At2g04740
At2g14120
At2g17670
At2g18040
At2g18600
At2g18740
At2g19480
At2g19750
At2g19850
At2g20450
At2g22240
At2g22920
At2g23700
At2g25670
At2g27360
At2g28450
At2g29070
At2g34570
At2g35150
At2g36170
At2g37020
At2g40435
At2g41140
At2g45660
At2g45930
At2g47640
At3g02310
At3g02800
At3g03610
At3g05230
At3g09310
At3g09720
At3g12520
At3g13570
At3g14120
At3g15270
At3g16080
At3g18280
At3g19370
At3g20100
At3g20430
At3g22370
At3g22540
At3g25220
At3g28500
At3g49600
At3g51780
At3g52590
At3g53140
At3g56900
At4g02290
At4g03156
At4g08150
At4g11160
At4g14010
At4g14350
At4g14850
At4g15910
At4g17770
At4g18470
At4g18780
At4g19850
At4g21090
At4g29230
At4g29550
At4g35940
At4g39320
At5g01730
At5g01890
At5g02030
At5g03840
At5g04850
At5g04950
At5g05280
At5g06190
At5g07370
At5g08370
At5g11630
At5g15800
At5g16040
At5g17370
At5g17420
At5g20740
At5g22460
At5g22630
At5g37260
At5g40380
At5g42180
At5g43860
At5g44620
At5g45010
At5g47540
At5g50110
At5g50350
At5g50915
At5g52040
At5g53770
At5g54250
At5g55560
At5g57920
At5g58710
At5g59305
At5g59310
At5g59460
At5g60490
At5g60690
At5g60910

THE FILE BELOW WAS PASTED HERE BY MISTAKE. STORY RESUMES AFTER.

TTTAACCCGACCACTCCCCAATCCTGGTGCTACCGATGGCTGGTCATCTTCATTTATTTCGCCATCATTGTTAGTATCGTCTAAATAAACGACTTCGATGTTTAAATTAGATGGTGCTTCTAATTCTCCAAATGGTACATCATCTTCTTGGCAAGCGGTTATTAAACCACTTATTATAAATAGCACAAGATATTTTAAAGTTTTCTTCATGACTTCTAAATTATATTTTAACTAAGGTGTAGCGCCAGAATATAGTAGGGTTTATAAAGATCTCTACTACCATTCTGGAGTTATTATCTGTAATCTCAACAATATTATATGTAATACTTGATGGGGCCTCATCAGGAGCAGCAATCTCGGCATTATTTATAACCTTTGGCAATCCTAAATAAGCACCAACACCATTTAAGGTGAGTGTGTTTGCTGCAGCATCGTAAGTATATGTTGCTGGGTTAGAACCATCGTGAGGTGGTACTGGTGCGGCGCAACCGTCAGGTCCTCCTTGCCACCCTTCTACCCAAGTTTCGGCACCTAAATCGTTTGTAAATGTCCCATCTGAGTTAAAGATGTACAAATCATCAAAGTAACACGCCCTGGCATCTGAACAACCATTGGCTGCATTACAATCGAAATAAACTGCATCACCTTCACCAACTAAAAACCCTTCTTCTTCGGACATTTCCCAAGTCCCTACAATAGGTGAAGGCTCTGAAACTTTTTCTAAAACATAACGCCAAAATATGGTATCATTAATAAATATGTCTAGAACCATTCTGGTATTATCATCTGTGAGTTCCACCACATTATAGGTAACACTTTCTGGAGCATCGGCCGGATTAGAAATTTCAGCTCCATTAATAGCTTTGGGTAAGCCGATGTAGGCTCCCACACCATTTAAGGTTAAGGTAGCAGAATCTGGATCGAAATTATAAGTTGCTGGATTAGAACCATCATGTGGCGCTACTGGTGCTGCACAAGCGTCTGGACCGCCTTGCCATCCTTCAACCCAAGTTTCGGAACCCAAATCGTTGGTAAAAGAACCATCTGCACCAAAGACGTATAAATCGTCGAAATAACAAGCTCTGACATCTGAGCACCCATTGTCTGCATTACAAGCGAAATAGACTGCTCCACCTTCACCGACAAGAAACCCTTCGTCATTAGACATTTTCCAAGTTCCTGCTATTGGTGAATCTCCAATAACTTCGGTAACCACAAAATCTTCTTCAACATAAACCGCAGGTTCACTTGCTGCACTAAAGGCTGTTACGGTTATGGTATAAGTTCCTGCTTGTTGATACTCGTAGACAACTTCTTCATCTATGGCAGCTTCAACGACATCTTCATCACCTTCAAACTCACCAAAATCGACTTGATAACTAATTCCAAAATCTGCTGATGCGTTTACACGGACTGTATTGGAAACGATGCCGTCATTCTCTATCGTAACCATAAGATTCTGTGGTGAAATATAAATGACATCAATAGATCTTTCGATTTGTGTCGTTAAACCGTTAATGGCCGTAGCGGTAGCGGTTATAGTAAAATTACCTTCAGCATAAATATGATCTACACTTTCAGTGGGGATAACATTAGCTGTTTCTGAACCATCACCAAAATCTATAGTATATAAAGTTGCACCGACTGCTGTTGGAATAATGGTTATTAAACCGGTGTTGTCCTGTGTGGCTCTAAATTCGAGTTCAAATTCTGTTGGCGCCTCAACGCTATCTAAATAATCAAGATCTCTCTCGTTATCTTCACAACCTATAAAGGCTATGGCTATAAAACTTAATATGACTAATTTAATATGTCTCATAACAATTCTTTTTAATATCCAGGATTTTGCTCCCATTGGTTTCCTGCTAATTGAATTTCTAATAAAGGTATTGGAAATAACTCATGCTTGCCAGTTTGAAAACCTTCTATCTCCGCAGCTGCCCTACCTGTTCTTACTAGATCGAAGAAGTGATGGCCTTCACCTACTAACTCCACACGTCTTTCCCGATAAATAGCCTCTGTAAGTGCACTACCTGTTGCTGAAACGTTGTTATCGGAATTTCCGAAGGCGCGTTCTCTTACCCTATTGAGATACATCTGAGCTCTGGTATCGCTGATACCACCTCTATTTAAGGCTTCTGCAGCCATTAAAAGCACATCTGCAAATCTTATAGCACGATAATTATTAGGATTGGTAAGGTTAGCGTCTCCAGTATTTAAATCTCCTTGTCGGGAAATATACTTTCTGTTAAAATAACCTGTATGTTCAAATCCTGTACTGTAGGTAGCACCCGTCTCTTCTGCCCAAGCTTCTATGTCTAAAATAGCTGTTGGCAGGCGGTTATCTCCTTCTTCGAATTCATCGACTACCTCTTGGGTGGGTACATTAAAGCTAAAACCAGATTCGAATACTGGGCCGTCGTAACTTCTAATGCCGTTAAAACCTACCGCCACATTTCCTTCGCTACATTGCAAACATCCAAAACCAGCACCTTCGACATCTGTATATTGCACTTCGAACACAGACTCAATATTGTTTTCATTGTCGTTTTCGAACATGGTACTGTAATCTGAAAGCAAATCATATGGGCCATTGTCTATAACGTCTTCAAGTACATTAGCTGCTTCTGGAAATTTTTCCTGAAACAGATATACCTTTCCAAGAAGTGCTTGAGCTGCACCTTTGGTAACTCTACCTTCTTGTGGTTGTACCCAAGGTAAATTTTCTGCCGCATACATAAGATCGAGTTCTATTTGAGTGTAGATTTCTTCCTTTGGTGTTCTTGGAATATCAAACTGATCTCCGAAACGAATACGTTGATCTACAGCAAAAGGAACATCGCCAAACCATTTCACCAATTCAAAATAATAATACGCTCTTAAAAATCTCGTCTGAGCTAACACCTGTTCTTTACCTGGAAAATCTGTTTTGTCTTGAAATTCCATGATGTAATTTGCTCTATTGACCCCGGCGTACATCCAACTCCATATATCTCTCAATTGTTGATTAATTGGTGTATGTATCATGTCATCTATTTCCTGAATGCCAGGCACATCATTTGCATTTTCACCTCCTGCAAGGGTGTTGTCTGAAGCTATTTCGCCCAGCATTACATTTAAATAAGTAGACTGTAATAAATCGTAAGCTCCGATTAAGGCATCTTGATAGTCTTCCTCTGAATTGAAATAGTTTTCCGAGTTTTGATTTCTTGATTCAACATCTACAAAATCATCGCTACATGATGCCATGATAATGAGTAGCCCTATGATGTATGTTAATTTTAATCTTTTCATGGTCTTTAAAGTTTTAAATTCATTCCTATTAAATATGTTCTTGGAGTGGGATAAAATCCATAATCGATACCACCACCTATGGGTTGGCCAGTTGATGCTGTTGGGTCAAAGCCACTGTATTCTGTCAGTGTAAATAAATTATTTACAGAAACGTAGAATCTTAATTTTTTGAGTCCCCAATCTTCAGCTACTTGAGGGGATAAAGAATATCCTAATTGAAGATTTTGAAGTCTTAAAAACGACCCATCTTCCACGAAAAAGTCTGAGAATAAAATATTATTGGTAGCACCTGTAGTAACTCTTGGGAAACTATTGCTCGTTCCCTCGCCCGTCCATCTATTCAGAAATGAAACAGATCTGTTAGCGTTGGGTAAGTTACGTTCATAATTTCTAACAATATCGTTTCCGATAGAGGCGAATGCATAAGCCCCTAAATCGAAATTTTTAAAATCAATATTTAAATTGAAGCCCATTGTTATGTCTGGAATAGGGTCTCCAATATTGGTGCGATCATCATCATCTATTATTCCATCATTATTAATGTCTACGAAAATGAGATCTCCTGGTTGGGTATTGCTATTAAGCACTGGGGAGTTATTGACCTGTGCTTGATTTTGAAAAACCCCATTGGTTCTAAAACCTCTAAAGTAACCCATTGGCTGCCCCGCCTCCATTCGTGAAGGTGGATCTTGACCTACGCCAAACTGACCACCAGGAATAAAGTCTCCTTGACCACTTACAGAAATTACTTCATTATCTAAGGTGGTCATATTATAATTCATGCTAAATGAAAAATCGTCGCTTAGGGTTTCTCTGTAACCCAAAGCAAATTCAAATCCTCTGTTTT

At5g61310
At5g62290

TABLE 4
Genes used for prediction of leaf number at bolting in
unvernalised plants; Transcript ID (AGI code)
4A. Genes showing positive correlation
between transcript abundance and
trait value
At1g02813
At1g02910
At1g03840
At1g08750
At1g13810
At1g15530
At1g16280
At1g18530
At1g20370
At1g21070
At1g24390
At1g24735
At1g28430
At1g28610
At1g31500
At1g31660
At1g33265
At1g34480
At1g42690
At1g45616
At1g47230
At1g47980
At1g48040
At1g50230
At1g51340
At1g52290
At1g52600
At1g53500
At1g55370
At1g56500
At1g59510
At1g59720
At1g61280
At1g62630
At1g63150
At1g63680
At1g66070
At1g66850
At1g68600
At1g69680
At1g70870
At1g74700
At1g74800
At1g76380
At1g76880
At1g77140
At1g77870
At1g78070
At1g78720
At1g78930
At2g01860
At2g01890
At2g02050
At2g03420
At2g03460
At2g03480
At2g04840
At2g07734
At2g12400
At2g13690
At2g17250
At2g17870
At2g20200
At2g23610
At2g28620
At2g30390
At2g30460
At2g35400
At2g38650
At2g41770
At2g42120
At2g44820
At3g01040
At3g01110
At3g01250
At3g01440
At3g01790
At3g02350
At3g03230